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Sleep deprivation can lead to preterm labor

You know that the aches and discomforts of pregnancy make it hard for you to catch some Zs, but did you know that lack of adequate shut-eye can also lead to premature labor and delivery?


Recent research shows that poor sleep quality is linked to an increased risk of preterm birth, emphasizing the importance of quality slumber when you’re expecting. So, before you accept that living on limited sleep is just a normal part of pregnancy, learn how sleep deprivation can lead to preterm labor.

Sleep deprivation

In the November 2011 issue of the journal Sleep, the University of Pittsburgh School of Medicine published a study finding that expectant mothers suffering from poor sleep quality in the first and third trimesters of their pregnancy were at a higher risk of experiencing preterm birth. Interestingly, the study showed that lack of sleep in the first trimester of pregnancy had a larger influence on the labor and delivery outcome.

Although the study can find the link between sleep deprivation and preterm labor, the authors are still unclear on the exact reason why reduced slumber can lead to premature delivery, speculating that sleep deprivation can lead to inflammation in the body, which may be triggering the early labor and delivery process.

Other pregnancy complications from sleep deprivation

While lack of sleep can lead to premature birth, not getting your forty winks can also lead to other pregnancy problems. “Sleep deprivation, which is not uncommon during pregnancy, can lead to all sorts of complications during pregnancy,” explains Dr. David Adler, Comprehensive OB-GYN of the Palm Beaches. “When an expectant mother is exhausted, elevated levels of cortisol can lead to premature labor, premature rupture of membranes and more instances of tripping and falling.”

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How to lower your risk of delivering a premature baby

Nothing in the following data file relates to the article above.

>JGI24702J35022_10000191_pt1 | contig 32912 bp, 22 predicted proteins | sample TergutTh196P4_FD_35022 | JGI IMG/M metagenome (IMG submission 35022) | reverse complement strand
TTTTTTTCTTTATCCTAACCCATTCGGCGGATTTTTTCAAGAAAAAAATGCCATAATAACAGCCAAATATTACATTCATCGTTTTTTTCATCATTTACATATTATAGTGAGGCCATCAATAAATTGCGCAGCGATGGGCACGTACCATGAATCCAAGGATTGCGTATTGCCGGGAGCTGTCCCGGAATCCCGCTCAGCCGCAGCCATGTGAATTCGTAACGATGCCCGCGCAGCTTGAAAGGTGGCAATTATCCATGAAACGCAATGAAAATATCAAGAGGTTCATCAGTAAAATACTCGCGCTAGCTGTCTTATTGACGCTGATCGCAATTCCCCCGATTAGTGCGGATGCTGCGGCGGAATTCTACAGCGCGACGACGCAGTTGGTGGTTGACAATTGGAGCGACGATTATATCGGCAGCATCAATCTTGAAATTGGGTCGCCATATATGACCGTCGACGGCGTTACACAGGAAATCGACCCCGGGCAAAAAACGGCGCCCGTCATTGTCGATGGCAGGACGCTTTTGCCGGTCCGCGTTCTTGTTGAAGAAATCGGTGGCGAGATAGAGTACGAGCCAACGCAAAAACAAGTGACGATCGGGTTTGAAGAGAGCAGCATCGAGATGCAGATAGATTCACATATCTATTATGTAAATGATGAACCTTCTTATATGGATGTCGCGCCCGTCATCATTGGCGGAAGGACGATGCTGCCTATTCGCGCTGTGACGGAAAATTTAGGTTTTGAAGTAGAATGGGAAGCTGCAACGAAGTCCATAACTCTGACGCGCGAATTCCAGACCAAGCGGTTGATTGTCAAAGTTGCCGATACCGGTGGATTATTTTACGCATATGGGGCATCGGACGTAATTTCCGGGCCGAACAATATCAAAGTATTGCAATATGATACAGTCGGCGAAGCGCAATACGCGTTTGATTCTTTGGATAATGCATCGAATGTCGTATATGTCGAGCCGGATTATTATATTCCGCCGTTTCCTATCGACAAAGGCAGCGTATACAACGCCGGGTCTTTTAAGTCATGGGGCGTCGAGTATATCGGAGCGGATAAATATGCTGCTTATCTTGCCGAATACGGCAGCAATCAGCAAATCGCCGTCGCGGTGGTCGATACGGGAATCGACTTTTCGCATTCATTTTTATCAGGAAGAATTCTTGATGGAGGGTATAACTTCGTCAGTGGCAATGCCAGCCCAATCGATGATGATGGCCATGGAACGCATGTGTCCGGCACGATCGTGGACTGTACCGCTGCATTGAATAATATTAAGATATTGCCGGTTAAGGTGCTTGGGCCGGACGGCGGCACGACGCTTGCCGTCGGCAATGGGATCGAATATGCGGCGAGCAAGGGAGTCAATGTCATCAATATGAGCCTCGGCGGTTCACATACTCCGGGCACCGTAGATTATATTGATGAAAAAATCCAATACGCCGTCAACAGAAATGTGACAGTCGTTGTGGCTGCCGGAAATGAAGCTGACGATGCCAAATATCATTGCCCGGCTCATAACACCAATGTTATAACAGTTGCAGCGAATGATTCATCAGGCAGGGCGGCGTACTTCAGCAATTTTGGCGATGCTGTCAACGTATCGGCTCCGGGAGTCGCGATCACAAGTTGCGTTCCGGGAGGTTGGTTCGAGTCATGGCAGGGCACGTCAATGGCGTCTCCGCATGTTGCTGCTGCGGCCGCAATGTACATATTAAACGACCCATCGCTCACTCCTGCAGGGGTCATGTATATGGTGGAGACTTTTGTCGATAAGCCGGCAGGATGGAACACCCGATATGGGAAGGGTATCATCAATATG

Especially when you have other children to care for, getting enough sleep can be tough. But, the consequences of sleep deprivation make a strong case for avoiding preterm labor at all costs.

Brooke Poindexter, Overland Park, Kansas, who was put on bed rest but delivered two days later at 36 weeks, knows all too well about the risks of delivering a premature baby. “He was large for gestational age, but was mottled and grey and did not breathe spontaneously at delivery. He has diagnosed with TTNB (transient tachypnea of the newborn) and was kept in the NICU five days.”

Although there are many factors that can contribute to preterm labor, the authors of the study noted that sleep deprivation is something that you can address and improve upon to reduce your risk. Third trimester sleep is notorious for being less than comfortable, so try and focus your efforts on scoring some adequate sleep in the first trimester of your pregnancy.

Find a solution for your sleep deprivation with tips from the quest for the perfect night’s sleep >>

When it comes to sleep deprivation, the only way to keep exhaustion from potentially leading to a premature delivery is to get in adequate face time with the Sandman. To help you sleep soundly, consider purchasing a pregnancy body support pillow or scoring a leg massage from your partner before you go to bed. While sleep deprivation can lead to preterm labor, taking naps, reducing your stress and asking for help during your prenatal months mean more rest for you and a healthier start for your pea in the pod!

Find more facts on labor and delivery

Learn how to recognize preterm labor
How to prevent premature labor
Am I in labor? 6 signs labor is starting

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